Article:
Clay made headlines in early 2007 when, as a member of the Congressional Black Caucus (co-founded by his father), he objected to the possible inclusion of U.S. Representative Steve Cohen of Tennessee, a Caucasian who represents the majority-African American district in Memphis and had made a campaign promise to attempt to become the first white member of the CBC. Although it is not part of the CBC's bylaws that members must be black, all members so far have been black.[12] Clay told Cohen "that he could not collaborate with the Congressional Black Caucus for the benefit of his black constituents 'until your skin turns black.'"[13] In response to press inquiries, he said, "Mr. Cohen asked for admission, and he got his answer. He's white and the Caucus is black. It's time to move on. We have racial policies to pursue and we are pursuing them, as Mr. Cohen has learned. It's an unwritten rule. It's understood." In response to the decision, Cohen stated, "It's their caucus and they do things their way. You don't force your way in."[12] Clay issued an official statement from his office in reply to Cohen's complaint: "Quite simply, Rep. Cohen will have to accept what the rest of the country will have to accept — there has been an unofficial Congressional White Caucus for over 200 years, and now it's our turn to say who can join 'the club.' He does not, and cannot, meet the membership criteria, unless he can change his skin color. Primarily, we are concerned with the needs and concerns of the black population, and we will not allow white America to infringe on those objectives." Some have said that since Cohen represents a district with 60 percent of African American voters, that he has a legitimate interest in helping the goals of the CBC, and the decision should not be solely based on skin color.[12]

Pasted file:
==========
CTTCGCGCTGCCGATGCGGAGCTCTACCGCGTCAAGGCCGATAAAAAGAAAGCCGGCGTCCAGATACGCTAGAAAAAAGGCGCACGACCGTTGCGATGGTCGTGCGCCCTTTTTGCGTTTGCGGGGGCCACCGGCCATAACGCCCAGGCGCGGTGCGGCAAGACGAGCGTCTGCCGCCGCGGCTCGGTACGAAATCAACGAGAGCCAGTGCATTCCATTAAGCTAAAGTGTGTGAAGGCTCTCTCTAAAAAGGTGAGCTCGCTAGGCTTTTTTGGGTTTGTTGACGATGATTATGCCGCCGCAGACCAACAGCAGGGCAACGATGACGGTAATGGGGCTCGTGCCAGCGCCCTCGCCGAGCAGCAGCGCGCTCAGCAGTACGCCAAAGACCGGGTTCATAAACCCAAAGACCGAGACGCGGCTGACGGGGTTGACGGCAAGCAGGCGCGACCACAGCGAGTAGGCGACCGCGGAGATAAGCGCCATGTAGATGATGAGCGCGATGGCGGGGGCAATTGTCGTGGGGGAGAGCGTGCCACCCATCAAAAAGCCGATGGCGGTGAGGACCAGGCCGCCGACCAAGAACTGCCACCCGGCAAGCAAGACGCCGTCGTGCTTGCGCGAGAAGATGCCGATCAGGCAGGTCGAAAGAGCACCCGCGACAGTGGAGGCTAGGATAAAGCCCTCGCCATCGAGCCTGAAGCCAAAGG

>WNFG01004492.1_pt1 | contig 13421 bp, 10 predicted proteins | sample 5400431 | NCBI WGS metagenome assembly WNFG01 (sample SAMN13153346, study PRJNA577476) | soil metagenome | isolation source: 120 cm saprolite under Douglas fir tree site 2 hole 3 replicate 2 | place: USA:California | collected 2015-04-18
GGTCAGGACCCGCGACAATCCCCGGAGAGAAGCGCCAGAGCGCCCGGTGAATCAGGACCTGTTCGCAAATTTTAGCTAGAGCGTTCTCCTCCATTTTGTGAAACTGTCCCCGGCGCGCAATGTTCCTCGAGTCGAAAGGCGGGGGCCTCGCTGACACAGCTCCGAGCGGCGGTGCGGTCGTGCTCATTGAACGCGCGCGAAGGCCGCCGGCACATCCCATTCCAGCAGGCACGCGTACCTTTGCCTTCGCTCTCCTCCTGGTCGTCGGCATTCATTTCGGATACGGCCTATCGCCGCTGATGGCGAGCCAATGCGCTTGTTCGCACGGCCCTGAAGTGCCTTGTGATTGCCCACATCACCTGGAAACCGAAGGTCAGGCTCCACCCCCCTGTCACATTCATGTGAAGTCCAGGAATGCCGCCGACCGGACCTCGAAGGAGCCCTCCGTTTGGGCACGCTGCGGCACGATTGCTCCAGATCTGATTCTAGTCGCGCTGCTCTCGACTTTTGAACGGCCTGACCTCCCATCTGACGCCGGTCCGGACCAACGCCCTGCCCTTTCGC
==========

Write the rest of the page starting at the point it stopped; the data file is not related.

Citizens for Responsibility and Ethics in Washington issued a report in June 2007 saying that Clay's sister Michelle Clay is a registered lobbyist for the Kansas City airport and previously for the city of St. Louis. They reported that in the 2006 election cycle, Michelle Clay's law office, Clay and Associates, received $51,800 in consulting fees from her brother's campaign funds, along with an additional $9,963 for reimbursements. In the 2004 election cycle, Michelle Clay's firm received $52,514 for consulting, and in 2002 Michelle Clay herself was paid $32,000 for campaign management and legal fees. During the 2004 election, Clay's campaign reimbursed his father more than $6,000 for book purchases.[14]

Capitol paintingEdit

In January 2017, Clay became involved in an argument with Republican lawmakers over the right to have a painting continue to hang in the Capitol. The painting in question shows police officers apprehending suspects, and the police are depicted as pigs. The painting is displayed near the police security checkpoint. Rep Duncan D. Hunter took down the painting only to have Clay re-hang it. Several Republicans, including Doug Lamborn, Dana Rohrabacher and Brian Babin took down the painting, only to have Clay re-hang it each time. Clay then attempted to file a complaint with the Capitol Police accusing Hunter of theft.[15] After the architect of the U.S. Capitol ruled that the painting violated the rules for the competition and ordered its permanent removal, Clay sued to overturn the decision, but his suit was dismissed by a federal judge.[16]

Political positionsEdit

During Clay's previous seventeen years in the state legislature, he authored Missouri's Hate Crimes Law which included gender, sexual orientation and sexual identity in the criteria of what constitutes a hate crime.[17]

He was one of the 31 members in the U.S. House of Representatives who voted not to count the electoral votes from Ohio in the 2004 presidential election.[18]

Clay voted against the Emergency Economic Stabilization Act of 2008.[19]

Clay is a supporter of the Federal Reserve's program of quantitative easing and claims that it has led to economic recovery since the Financial crisis of 2007–2008.[20]